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Lack of empathy as pig farmers face herd cull

As Prime Minister Boris Johnson glibly refused to acknowledge the difference between killing animals to go into the food chain and culling animals on farm and incinerating them, an award-winning Suffolk farmer has made the heart-wrenching decision to cull his entire 140 herd.

As reported in the Farmers Weekly, Peter Mortimer of Metfield in Suffolk started keeping pigs in 1964. Now 57 years later, with numerous awards for his endeavours, the perfect storm of labour shortages, price hikes on food, a lack of abattoir workers, increased haulage fees and the costs associated with not being able to move his pigs to market have combined to force his hand.

‘I feel if I just get rid of them all, I will be a lot happier. The labour issue, the Brexit issue, the energy issue. These aren’t the farmer’s issues but we are feeling the brunt of it. The situation is horrendous. Piglets are being killed because there is no room for them. The final straw was when I advertised for two jobs and I didn’t get a single applicant.’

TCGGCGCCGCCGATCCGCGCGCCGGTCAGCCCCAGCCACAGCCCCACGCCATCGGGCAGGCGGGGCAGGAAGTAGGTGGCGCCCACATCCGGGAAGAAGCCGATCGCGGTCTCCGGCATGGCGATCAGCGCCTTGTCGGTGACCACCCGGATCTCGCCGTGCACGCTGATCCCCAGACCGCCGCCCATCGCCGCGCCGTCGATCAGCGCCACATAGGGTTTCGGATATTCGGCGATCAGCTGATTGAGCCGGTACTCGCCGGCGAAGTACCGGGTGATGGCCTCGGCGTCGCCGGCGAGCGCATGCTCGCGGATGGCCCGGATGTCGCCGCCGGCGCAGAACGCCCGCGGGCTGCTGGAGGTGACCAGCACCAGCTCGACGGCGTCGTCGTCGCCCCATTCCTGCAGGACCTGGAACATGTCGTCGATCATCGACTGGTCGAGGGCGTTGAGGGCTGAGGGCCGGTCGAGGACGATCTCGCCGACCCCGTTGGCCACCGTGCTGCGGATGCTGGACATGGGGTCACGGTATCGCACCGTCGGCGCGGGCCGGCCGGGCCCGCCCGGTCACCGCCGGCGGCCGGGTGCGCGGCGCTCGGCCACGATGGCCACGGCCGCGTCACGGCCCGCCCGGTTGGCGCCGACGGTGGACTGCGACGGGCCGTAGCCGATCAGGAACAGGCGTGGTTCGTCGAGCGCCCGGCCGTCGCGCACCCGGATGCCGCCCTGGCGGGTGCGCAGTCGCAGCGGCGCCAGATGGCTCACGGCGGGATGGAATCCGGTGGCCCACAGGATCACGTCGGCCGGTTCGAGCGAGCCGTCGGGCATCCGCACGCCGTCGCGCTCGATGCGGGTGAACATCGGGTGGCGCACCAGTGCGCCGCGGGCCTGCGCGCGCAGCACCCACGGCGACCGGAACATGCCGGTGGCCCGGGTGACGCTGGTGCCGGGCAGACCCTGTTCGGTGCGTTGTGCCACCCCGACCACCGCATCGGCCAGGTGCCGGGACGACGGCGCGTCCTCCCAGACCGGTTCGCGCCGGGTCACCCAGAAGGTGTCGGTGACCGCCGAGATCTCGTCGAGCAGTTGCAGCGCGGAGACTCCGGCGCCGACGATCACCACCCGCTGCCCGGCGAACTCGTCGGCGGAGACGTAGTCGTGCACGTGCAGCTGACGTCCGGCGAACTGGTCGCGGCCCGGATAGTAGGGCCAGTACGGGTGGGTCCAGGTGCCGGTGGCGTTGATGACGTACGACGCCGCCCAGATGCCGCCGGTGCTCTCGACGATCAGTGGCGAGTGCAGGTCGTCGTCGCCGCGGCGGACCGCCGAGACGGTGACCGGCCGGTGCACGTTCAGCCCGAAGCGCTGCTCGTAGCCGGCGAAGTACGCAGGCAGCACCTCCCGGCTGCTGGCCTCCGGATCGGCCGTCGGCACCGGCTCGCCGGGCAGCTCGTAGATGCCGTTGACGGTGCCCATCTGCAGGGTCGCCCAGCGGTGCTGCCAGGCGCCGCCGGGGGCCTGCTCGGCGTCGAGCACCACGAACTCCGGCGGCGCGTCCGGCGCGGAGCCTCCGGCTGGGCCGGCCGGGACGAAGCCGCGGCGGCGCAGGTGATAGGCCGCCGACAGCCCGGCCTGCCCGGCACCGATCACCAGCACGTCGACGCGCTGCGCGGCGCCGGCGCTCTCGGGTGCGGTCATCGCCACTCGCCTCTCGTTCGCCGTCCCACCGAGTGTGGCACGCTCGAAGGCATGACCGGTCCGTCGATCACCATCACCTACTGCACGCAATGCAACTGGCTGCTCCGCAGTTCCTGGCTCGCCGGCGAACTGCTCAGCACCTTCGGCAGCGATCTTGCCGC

NFU Vice President Tom Bradshaw, speaking to Times Radio, spoke of the lack of empathy and respect from the government was being felt across the pig farming community. ‘The cull has started,’ he said. ‘We have pigs being killed on farm because there is simply no way to get them to market. This is a tragic waste of food that has never happened before. It is absolutely needless and we have been highlighting this to government for months. The largest food processors have been asking for months for a migratory worker solution. That is not a long term solution but a short term solution is needed now.’

In an interview conducted by Tom Newton-Dunn at the Conservative conference, Johnson said: ‘100,000 pigs are going to die and I had to tell him of the sad fact that that is what happens to pigs – they die. They are eaten, in bacon sandwiches.’

Despite repeated attempts by the journalist, Johnson refused to accept the difference between pigs killed for consumption in the food chain and pigs culled because of a lack of capacity among the food processing workforce.

Pic credit: Photo by Casey DeViese on Unsplash